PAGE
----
Design and Fabrication of Belt Type Oil Skimmer

DOI : 10.17577/IJERTCONV5IS07031

Download Full-Text PDF Cite this Publication

Text Only Version

Design and Fabrication of Belt Type Oil Skimmer

S. Siva¹


Department of Mechanical Engineering, Excel Engineering College, Sankari 637 303

  1. Tamil Selvan³

    ³ Student

    1. Praveen²

      ² Faculty,

      Department of Mechanical Engineering , Excel Engineering College, Sankari 637 303

      Department of Mechanical Engineering, Excel Engineering College , Sankari 637 303

      Abstract During the recent decade, World has witnessed big oil spillage accidents into ocean and made huge impact to the environment. Apart this, sometimes Oil is getting spillage through being the results of chronic and careless habits in the use of oil industries and oil products. It is estimated that approximately 706 million gallons of waste oil enters the ocean every year; whereas more than half of that sourced from land drainage and waste disposal. Offshore drilling & production operations and spills or leaks from ships or tankers are typically contributing less than 8% of the total whereas routine maintenance of ships (nearly 20%), onshore air pollution & hydrocarbon particles (about 13%) and natural seepage from the sea floor (over 8%). This has caused ever lasting damage to aquatic life. To separate the mixed oil from the water, industries wide various type of oil skimmers are getting used. The belts absorb the oil from water which can be scooped out and collect into a vessel by providing piping arrangements. The collected oil can be reused for many purposes.

      Keywords Belt Oil Skimmer; Functions of Oil Skimmer; Design of Oil Skimmer


        Oil is one of the precious crude and being used in many routine application of human life. Since most of the oils are toxic so quite dangerous for alive when it comes to direct contact with them. During the years of recent decades, world has witnessed many oil spillage tragedies and subsequent damage to alive and environments. Many countries has made stringent safety norms for waste water disposal contained with oils mainly typically from petrochemical and process industries so that such industries are equipped with such kind of oil skimmers to separate the oils from disposal water. The continuous removal of oil from process fluids; increases the life of the fluid; resulting of:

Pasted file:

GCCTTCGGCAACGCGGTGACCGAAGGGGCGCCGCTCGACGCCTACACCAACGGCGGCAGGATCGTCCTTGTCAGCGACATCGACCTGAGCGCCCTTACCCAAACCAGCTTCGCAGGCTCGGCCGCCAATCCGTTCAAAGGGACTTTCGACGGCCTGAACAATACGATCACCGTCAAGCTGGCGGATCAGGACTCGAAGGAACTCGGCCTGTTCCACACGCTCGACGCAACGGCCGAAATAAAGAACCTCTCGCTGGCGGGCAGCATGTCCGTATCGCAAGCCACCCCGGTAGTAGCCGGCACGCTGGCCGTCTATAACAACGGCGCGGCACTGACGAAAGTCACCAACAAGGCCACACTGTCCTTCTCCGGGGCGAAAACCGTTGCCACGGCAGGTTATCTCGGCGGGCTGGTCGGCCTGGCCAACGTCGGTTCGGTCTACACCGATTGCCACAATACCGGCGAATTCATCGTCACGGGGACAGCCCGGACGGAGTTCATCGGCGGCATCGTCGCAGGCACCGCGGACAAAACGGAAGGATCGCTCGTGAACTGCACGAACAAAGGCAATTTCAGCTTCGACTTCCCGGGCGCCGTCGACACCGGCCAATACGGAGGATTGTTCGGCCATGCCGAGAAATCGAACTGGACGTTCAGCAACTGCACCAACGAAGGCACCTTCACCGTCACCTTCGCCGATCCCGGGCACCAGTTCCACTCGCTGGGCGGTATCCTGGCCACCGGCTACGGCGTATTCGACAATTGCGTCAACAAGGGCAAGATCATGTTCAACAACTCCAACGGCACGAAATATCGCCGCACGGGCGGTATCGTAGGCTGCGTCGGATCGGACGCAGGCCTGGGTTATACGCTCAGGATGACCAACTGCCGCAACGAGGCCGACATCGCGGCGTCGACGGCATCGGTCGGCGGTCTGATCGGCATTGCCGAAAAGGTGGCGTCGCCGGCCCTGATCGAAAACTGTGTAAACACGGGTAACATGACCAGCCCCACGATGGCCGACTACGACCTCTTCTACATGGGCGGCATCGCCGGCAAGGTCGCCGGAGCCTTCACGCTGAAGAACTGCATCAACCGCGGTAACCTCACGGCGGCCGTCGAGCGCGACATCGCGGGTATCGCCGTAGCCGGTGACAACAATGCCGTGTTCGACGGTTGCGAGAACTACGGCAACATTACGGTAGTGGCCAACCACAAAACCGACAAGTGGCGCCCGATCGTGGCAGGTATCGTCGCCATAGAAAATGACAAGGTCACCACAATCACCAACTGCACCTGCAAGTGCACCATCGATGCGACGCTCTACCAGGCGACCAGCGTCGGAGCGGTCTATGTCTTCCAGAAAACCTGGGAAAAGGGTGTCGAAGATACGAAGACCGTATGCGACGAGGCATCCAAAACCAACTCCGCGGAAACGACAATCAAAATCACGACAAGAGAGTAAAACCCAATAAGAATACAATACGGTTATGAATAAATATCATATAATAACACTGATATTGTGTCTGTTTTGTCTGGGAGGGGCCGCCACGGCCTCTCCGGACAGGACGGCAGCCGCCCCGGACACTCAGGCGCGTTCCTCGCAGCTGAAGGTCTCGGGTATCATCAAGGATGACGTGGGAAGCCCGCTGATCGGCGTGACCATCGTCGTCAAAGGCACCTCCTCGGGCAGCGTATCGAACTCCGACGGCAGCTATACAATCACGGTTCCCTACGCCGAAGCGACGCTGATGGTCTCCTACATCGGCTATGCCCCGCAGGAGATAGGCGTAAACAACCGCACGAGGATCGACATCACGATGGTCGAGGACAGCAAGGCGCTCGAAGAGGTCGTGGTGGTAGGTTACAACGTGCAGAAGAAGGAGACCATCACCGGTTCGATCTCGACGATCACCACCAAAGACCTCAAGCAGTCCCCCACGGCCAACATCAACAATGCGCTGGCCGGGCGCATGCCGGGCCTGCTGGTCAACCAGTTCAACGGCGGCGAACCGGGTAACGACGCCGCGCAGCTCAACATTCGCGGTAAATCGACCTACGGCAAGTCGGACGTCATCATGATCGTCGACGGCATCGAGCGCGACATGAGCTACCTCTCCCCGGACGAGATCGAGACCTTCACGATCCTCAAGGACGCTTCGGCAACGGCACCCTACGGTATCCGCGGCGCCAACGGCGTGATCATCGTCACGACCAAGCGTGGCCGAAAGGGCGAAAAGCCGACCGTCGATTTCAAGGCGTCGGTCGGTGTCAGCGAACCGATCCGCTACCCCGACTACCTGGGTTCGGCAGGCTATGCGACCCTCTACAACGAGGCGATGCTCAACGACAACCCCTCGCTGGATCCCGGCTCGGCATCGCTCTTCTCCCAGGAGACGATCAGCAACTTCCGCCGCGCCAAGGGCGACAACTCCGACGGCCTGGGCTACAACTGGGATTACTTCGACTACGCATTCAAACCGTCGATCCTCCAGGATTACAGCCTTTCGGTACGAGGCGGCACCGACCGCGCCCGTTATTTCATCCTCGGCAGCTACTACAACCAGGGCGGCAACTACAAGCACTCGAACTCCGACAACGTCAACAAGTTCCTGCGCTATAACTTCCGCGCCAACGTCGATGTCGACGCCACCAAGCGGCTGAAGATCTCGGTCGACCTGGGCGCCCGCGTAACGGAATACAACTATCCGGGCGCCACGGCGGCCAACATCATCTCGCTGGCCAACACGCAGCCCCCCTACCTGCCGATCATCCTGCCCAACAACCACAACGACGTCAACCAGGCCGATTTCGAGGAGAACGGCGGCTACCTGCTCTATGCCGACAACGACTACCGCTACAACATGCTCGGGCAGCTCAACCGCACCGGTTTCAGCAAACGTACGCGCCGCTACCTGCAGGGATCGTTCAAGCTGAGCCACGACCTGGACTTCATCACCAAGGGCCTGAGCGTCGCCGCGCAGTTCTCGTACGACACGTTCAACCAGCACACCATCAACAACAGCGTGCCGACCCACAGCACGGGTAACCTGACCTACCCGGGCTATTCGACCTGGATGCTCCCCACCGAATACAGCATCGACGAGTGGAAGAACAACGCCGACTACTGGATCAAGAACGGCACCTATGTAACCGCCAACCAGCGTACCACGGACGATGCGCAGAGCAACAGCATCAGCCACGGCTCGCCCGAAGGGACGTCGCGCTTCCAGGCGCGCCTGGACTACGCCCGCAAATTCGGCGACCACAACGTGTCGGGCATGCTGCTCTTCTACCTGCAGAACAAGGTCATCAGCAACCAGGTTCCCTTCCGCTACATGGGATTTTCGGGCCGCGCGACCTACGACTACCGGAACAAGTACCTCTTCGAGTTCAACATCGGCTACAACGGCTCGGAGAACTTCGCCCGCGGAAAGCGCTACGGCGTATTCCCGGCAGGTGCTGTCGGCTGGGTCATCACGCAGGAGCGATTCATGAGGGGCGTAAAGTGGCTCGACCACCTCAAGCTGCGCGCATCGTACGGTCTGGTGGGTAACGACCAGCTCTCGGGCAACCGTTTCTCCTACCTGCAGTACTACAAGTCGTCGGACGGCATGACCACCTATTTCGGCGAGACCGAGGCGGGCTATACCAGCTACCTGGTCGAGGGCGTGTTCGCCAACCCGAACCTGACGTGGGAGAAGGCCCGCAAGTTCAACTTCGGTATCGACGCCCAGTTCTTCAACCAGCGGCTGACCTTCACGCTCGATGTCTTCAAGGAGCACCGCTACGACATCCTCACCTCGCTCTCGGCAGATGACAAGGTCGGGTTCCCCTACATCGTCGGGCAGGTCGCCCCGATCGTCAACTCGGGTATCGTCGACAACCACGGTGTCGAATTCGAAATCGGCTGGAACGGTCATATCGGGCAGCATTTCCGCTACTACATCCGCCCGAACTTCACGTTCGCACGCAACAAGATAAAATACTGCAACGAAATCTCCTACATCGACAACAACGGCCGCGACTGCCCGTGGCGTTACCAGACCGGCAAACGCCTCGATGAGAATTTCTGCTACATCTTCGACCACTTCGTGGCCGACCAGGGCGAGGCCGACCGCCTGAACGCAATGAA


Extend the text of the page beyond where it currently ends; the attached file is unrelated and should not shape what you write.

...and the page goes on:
1. Reduce the machine fluid refilling cost.

        2. Improves the disposal water quality.


        1. Tank Frame

          The frame is placed inside the tank dipped in a mixture of oil and water with length measuring 0.99m, breadth measuring 0.695m and height 0.400m. Maintaining the Integrity of the Specifications

        2. Motor Supporting Plate

          The plate is placed above the Tank Frame on which the wire motor is placed. The thick iron plate was needed to withstand the bending of the motor shaft. It has 0.375m length, 0.255 m breadth and 0.008m thickness

        3. Pulleys Supported By Pillow Block Bearings

        The shafts are mounted between the Pillow block bearings. Further grooves are cut on the shaft (circular cut out) to accommodate the belt and knurling is made on the circular cut out to prevent the slipping of the belt.

        D)Selection of Belt Material

        The oil lifts through belt by having the its materials following inherent properties:

        • Belt material is selected according to its polar & non- polar properties. Water consists of polar molecules as H+ and OH- whereas oil doesnt have any polar molecules hence it reacts as non-polar element.

        • Polar & non-polar molecules attract towards their respective elements and bond with it. Moreover to these, Oil is lighter in density as compare to water so always oil floats on it. Hence water and oil form a separate layer in the reservoir.

        • Belt material has been selected in such a manner so it can react as a non-polar element and oil gets attract toward it and get stick on it which permit us to easily lift the oil through belt. Here we are selecting the belt materials of polymers (non-polar). like, Cotton, Steel, Rubber, Polyurethane, Oleophilic.